“If you’re a vocalist and you’re not able to throw yourself completely into the thing you’re singing, you’re censoring yourself emotionally a little bit; it’s hard for you to get a good performance and emote fully. So it was cool to live in a place where I didn’t have the anxiety of ‘Oh I’m bothering the person upstairs,’ or ‘They’re hearing me sing like a dying cat right now’—I just didn’t give a fuck! It allowed me to lean into things and to perform a little bit harder, and put some more emotion behind it and learn how to manipulate my voice that way.”

Cementing these two elements—personal development and romantic shortcomings—leaves COMPLAINT as another stepping stone for both Watsky and his fans in trying to understand the man himself and the world he resides within.

In totality, COMPLAINT might seem like Watsky reaching a point in his life where looking back is as much of a necessity as looking forward—and with the development of his literal voice, setting himself up for an even stronger future. But fear not: This doesn’t mean he’s reaching a point of peace where everything falls to being “expected.”

“I never want to find equilibrium because I want to be challenging myself and making my music different constantly,” he explains. “It’s an artist’s job to experiment constantly. I feel like that’s one thing people who listen to me can expect from me. If they like something that I did in the past, they’ll probably never get it again, because I’m just going to try to change and do new stuff, because that’s what I was doing the first time I made the thing they liked.

“I don’t believe that everyone always knows what they want,” he concludes. “If I just did it again, first of all, it wouldn’t hit them the same way it did the first time, and then people would get bored with it. One of the cool things about creating the expectation about change is that I’m not handcuffed by doing the same thing because if the thing that people expect from you is variety, then it’s not a complete shock.”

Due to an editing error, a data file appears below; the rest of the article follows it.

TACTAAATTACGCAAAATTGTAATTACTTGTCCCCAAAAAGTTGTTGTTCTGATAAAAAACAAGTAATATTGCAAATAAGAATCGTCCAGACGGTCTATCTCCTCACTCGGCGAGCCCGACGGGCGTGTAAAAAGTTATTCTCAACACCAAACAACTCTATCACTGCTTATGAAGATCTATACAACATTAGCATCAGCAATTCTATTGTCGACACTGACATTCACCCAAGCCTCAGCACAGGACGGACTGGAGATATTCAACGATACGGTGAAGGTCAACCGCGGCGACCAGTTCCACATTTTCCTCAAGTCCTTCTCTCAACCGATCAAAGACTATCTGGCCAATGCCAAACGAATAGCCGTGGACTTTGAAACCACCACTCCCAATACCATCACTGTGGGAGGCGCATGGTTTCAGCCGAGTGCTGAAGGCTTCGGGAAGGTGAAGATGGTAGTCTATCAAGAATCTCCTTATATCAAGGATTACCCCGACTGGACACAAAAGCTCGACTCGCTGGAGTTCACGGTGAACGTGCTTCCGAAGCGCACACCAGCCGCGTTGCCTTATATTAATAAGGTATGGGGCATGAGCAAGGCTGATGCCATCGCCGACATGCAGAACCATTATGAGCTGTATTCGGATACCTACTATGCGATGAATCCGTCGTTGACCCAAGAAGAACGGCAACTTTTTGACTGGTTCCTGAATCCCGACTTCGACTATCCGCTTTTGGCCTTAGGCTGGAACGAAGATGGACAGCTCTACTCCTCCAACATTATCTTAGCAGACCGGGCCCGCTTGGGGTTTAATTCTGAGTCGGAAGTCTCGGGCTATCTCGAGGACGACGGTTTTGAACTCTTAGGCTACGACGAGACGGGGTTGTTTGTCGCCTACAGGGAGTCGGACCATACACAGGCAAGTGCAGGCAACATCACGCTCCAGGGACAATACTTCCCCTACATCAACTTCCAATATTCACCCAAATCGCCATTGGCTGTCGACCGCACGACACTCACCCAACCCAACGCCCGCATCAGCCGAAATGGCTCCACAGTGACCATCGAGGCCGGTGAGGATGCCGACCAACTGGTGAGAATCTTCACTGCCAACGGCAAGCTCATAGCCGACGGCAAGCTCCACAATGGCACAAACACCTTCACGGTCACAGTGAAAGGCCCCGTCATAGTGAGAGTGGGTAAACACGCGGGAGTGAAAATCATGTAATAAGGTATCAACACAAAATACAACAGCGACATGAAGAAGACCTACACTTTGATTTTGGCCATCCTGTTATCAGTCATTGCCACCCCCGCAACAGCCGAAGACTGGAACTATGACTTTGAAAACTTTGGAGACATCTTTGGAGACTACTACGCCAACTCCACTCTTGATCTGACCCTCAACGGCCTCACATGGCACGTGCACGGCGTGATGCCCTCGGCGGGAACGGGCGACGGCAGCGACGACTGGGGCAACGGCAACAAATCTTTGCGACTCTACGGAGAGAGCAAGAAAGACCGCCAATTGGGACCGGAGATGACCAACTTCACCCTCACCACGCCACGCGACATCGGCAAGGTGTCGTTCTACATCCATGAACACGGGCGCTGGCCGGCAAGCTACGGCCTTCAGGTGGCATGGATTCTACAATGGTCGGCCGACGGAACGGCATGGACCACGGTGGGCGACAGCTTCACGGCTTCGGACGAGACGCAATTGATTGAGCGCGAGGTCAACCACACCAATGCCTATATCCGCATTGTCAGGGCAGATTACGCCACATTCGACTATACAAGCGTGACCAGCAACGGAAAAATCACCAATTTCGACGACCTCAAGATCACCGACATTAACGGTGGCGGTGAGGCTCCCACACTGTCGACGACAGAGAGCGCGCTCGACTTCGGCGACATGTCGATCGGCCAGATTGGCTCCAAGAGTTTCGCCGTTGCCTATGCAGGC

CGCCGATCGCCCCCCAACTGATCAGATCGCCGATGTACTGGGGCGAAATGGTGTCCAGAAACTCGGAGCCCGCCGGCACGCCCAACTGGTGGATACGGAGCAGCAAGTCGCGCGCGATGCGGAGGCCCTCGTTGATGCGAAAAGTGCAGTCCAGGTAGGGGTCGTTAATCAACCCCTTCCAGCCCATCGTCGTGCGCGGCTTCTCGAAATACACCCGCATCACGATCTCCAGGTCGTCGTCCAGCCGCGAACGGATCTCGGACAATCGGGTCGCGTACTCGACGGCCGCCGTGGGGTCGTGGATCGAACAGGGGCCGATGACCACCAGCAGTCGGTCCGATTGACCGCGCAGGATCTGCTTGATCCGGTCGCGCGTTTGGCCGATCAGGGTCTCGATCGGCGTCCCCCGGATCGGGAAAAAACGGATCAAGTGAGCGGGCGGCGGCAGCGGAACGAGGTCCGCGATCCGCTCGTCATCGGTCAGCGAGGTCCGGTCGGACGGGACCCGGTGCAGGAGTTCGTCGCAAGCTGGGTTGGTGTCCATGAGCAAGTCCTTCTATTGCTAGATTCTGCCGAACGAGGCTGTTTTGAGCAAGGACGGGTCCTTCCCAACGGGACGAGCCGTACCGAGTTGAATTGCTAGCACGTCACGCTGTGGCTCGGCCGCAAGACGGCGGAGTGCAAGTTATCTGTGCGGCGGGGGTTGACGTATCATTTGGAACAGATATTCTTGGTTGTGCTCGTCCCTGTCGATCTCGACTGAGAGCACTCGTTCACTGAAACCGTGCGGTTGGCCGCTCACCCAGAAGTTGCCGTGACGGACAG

Watsky COMPLAINT album cover

Watsky’s COMPLAINT is out today, Jan. 11, and you can check it out here. He’ll also hit the road at the end of the month with dates below and tickets and VIP packages available here.

01/31 – Nashville, TN @ The Cowan
02/01 – Red Rocks, CO @ Red Rocks (with Atmosphere, De La Soul, Living Legends)
02/09 – Anchorage, AK @ Willawaw
02/15 – Madison, WI @ Majestic Theatre
02/16 – Lincoln, NE @ Bourbon Theatre
02/17 – Minneapolis, MN @ First Avenue
02/19 – Cincinnati, OH @ Bogarts
02/20 – St. Louis, MO @ Ready Room
02/22 – Toronto, ON @ Danforth Music Hall
02/23 – Syracuse, NY @ Westcott Theatre
02/25 – Pittsburgh, PA @ Mr. Smalls
02/26 – Baltimore, MD @ Rams Head Live
02/27 – Philadelphia, PA @ Union Transfer
02/28 – Worcester, MA @ Palladium
03/01 – New York, NY @ PlayStation Theater
03/02 – Norfolk, VA @ Norva
03/04 – Carrboro, NC @ Cat’s Cradle
03/05 – Columbia, SC @ New Brookland Tavern
03/06 – Tampa, FL @ Orpheum
03/09 – San Antonio, TX @ Paper Tiger
03/10 – Oklahoma City, OK @ Tower Theatre
03/12 – Santa Fe, NM @ Meow Wolf
03/14 – Boise, ID @ Knitting Factory
03/15 – Salt Lake City, UT @ The Depot
03/16 – Phoenix, AZ @ Pressroom
03/17 – San Diego, CA @ House of Blues
03/21 – San Luis, Obispo, CA @ SLO Brew
03/22 – San Francisco, CA @ Warfield
03/23 – Los Angeles, CA @ Fonda Theatre